Translations:Seismic deconvolution/2/en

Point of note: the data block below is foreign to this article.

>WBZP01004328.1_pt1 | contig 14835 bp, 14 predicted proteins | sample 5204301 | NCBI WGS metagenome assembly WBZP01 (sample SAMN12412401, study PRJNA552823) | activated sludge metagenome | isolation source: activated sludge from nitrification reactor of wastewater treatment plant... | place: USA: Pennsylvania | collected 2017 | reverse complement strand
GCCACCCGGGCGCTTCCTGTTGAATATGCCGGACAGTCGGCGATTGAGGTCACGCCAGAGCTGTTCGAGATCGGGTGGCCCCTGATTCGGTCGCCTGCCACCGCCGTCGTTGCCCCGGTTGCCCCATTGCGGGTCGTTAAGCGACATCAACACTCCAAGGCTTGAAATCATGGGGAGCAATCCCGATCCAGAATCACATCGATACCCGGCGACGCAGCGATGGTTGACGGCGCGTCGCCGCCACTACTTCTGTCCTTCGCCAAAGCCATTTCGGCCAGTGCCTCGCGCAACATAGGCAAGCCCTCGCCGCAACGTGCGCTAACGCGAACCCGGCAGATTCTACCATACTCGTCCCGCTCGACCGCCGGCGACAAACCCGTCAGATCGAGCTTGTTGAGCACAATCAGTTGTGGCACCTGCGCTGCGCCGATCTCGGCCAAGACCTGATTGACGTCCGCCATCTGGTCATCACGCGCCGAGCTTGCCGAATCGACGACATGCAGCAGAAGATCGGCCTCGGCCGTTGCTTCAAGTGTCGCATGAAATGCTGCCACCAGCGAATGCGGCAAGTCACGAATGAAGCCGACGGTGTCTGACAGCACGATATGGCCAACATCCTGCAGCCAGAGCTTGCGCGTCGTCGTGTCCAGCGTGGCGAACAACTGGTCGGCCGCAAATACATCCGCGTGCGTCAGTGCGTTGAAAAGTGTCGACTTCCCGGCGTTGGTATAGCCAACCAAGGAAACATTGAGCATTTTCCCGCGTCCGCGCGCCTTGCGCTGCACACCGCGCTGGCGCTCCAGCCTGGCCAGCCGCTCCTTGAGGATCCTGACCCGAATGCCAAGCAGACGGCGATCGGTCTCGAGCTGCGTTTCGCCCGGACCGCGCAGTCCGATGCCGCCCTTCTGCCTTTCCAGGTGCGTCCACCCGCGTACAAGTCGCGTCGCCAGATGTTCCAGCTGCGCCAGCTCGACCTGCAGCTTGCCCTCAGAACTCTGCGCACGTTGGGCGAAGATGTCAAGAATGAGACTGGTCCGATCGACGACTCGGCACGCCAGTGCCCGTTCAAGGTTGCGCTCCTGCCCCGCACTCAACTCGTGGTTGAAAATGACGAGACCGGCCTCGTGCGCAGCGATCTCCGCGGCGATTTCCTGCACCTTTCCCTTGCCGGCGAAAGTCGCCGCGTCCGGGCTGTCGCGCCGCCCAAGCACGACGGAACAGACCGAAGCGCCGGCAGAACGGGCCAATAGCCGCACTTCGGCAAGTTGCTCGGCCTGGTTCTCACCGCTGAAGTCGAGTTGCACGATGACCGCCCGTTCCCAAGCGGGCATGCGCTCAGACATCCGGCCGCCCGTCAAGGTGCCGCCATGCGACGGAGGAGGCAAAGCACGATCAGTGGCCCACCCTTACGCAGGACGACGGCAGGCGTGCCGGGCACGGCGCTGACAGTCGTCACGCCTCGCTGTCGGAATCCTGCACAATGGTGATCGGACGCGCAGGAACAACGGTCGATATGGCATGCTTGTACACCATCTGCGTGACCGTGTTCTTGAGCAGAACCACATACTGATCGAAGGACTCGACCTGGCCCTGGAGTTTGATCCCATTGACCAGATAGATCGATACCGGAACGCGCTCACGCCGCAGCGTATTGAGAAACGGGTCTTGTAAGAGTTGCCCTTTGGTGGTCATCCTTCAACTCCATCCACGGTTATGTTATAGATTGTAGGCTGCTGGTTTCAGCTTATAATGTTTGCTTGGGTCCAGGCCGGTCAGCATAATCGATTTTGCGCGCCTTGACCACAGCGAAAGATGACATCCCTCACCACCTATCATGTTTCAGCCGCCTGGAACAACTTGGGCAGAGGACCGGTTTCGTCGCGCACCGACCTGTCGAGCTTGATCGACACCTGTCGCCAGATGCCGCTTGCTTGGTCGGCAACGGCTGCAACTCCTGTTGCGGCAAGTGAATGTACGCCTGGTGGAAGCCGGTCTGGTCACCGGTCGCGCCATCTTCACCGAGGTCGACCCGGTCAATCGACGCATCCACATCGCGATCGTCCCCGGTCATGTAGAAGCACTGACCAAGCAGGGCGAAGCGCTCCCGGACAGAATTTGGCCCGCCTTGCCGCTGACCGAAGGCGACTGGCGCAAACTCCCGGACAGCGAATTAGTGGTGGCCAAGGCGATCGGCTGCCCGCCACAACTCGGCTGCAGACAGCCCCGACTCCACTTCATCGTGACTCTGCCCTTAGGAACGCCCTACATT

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An oil well drilled in a sedimentary basin will reveal the layering of sediments. When a wave of unit energy strikes an interface between two layers, some of the energy is reflected, and the remainder of the energy is transmitted. The amount of reflected energy depends on the reflection coefficient of the interface. If we plot the reflection coefficients of all these interfaces as a function of two-way traveltime, we obtain the so-called reflectivity function. This reflectivity gives vital information about the geologic structure. In the ideal case of distinct, well-defined layers, this reflectivity function would consist of a pip at each interface. The size of such a pip would be equal to the value of the reflection coefficient at that interface. The magnitudes of most reflection coefficients encountered in petroleum exploration are small, generally much smaller than one. For the simplified case of no multiples and no transmission losses, a powerful model of the reflection seismogram can be obtained by attaching the source wavelet to each pip on the reflectivity function.